Saudi Oil Fields Attacked: The Continuation of the Most Recent Gulf Crisis

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Saudi Oil Fields Attacked: The Continuation of the Most Recent Gulf Crisis

Sal Donofrio, Staff Writer

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On September 14th, a series of drone strikes occurred on oil fields in Saudi Arabia. The US has accused Iran of carrying out the attack, which it denies. Instead, Houthi rebels in Yemen claimed responsibility. This differs from a previous attack by Houthi rebels when they claimed responsibility for attacking a Saudi oil facility earlier this year. A spokesman from Saudi Aramco, Saudi Arabia’s state-owned oil company, claimed that production would not be impeded by the attack despite the attack disabling half of the countries oil production.

This is a continuation of a crisis that began at the beginning of the summer in the Persian Gulf. While some of it may have been under the radar, it has caused worldwide concern. 

Twenty percent of the world’s oil, around 18 million barrels of oil a day, moves through the Strait of Hormuz at the mouth of the Persian Gulf.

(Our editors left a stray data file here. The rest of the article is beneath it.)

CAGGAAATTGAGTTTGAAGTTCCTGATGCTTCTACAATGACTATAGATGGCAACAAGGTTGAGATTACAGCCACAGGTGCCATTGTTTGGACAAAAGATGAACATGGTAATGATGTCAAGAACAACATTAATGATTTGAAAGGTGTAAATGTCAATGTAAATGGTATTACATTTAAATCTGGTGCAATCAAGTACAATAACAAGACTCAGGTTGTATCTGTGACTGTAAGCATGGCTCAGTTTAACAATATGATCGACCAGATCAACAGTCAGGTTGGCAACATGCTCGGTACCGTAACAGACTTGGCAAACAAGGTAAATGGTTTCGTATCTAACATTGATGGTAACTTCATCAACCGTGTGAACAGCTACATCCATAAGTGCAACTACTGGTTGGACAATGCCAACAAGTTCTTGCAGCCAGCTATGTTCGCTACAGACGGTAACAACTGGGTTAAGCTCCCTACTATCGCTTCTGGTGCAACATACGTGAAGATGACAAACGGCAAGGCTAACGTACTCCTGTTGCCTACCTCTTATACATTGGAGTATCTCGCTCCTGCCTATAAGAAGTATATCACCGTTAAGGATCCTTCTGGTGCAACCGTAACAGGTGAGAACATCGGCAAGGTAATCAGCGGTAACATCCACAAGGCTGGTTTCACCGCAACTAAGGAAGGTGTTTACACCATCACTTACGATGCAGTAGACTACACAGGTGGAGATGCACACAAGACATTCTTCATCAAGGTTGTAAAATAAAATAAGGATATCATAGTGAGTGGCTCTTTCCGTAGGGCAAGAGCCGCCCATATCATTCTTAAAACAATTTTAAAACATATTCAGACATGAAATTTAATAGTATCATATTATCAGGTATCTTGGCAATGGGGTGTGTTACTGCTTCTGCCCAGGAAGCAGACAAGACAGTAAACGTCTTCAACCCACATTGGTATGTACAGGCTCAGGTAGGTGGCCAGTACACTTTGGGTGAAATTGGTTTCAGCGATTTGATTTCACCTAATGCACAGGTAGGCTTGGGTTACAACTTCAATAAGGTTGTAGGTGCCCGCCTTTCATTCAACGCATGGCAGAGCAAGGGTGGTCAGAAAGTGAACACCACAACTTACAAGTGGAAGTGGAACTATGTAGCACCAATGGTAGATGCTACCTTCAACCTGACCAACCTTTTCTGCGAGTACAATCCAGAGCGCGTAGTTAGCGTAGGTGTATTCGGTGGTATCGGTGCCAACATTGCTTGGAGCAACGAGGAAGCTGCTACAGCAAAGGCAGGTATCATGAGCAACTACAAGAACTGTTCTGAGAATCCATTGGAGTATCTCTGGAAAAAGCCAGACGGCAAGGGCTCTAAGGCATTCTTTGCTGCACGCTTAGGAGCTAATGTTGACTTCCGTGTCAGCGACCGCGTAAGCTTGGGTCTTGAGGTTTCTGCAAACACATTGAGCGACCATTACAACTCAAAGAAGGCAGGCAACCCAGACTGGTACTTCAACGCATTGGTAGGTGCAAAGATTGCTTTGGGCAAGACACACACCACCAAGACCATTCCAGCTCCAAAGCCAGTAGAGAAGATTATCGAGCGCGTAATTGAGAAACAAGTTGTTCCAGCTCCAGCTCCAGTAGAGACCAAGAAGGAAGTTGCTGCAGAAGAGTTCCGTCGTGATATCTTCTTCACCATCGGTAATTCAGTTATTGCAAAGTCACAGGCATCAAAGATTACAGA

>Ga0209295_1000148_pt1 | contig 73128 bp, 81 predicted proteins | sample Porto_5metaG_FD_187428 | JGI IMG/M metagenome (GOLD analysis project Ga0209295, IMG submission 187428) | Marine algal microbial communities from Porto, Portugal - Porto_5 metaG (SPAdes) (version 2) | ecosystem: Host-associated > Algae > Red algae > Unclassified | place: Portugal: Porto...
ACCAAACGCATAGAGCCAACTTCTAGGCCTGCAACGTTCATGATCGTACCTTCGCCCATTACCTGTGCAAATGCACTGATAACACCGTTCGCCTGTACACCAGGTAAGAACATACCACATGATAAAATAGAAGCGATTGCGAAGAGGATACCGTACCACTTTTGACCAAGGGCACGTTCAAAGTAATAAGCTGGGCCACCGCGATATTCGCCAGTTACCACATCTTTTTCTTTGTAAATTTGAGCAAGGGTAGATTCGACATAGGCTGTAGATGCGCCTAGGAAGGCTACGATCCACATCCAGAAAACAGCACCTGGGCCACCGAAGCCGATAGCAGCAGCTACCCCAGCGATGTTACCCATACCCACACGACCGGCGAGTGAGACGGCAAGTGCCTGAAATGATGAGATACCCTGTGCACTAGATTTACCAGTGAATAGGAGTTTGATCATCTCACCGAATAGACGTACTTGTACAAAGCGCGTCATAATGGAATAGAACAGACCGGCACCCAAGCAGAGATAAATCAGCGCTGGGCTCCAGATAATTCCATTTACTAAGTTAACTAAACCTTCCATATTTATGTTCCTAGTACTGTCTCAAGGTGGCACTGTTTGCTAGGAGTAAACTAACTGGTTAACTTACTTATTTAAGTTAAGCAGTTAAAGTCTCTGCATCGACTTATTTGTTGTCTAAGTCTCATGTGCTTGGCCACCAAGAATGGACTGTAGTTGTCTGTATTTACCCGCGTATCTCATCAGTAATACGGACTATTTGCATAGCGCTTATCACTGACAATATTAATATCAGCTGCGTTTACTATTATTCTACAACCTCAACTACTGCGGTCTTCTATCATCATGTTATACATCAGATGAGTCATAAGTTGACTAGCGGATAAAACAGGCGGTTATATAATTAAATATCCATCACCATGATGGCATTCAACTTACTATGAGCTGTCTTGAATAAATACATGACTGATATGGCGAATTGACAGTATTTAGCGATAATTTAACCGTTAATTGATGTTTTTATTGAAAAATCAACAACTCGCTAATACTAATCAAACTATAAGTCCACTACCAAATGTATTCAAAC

The seeds of the current crisis was planted in 2015, when the US signed a nuclear deal with Iran. Since then, President Trump withdrew the United States from the deal. 

In April 2019, Iran threatened to close the Strait of Hormuz after the news of US plans to end oil fee waivers at the end of the month, causing the price of crude oil to increase. 

This resulted in threats made by Iran to increase its stockpile of enriched uranium by the end of June. 

Actual attacks began on June 17, when two oil tankers caught fire off the coast of Oman. The tankers, sailing from the United Arab Emirates, alleged they were attacked by magnetic sea mines. 

Three days later, Iran shot down an American surveillance drone that the Iranian military reported had strayed into Iranian airspace. President Trump ordered retaliatory strikes against Iran, but minutes before the operation called off the attack, opting instead for a cyber attack against Iranian missile silos and drone control centers. 

Adding to the tension, the British government in Gibraltar seized an Iranian tanker claiming it was sending fuel to Syria in violation of EU sanctions. 

After an increase in military presence in the Middle East, the United States Navy claimed to have shot down Iranian drones that had gotten too close to American warships in July.  

In response to Iran’s aggression, the US formed the International Maritime Security Construct (IMSC). The US has since been joined by the UK, Bahrain, Australia, Saudi Arabia, the United Arab Emirates and Israel. 

Tension in the gulf could last for many more months as more countries join the IMSC and Iran seizes more tankers.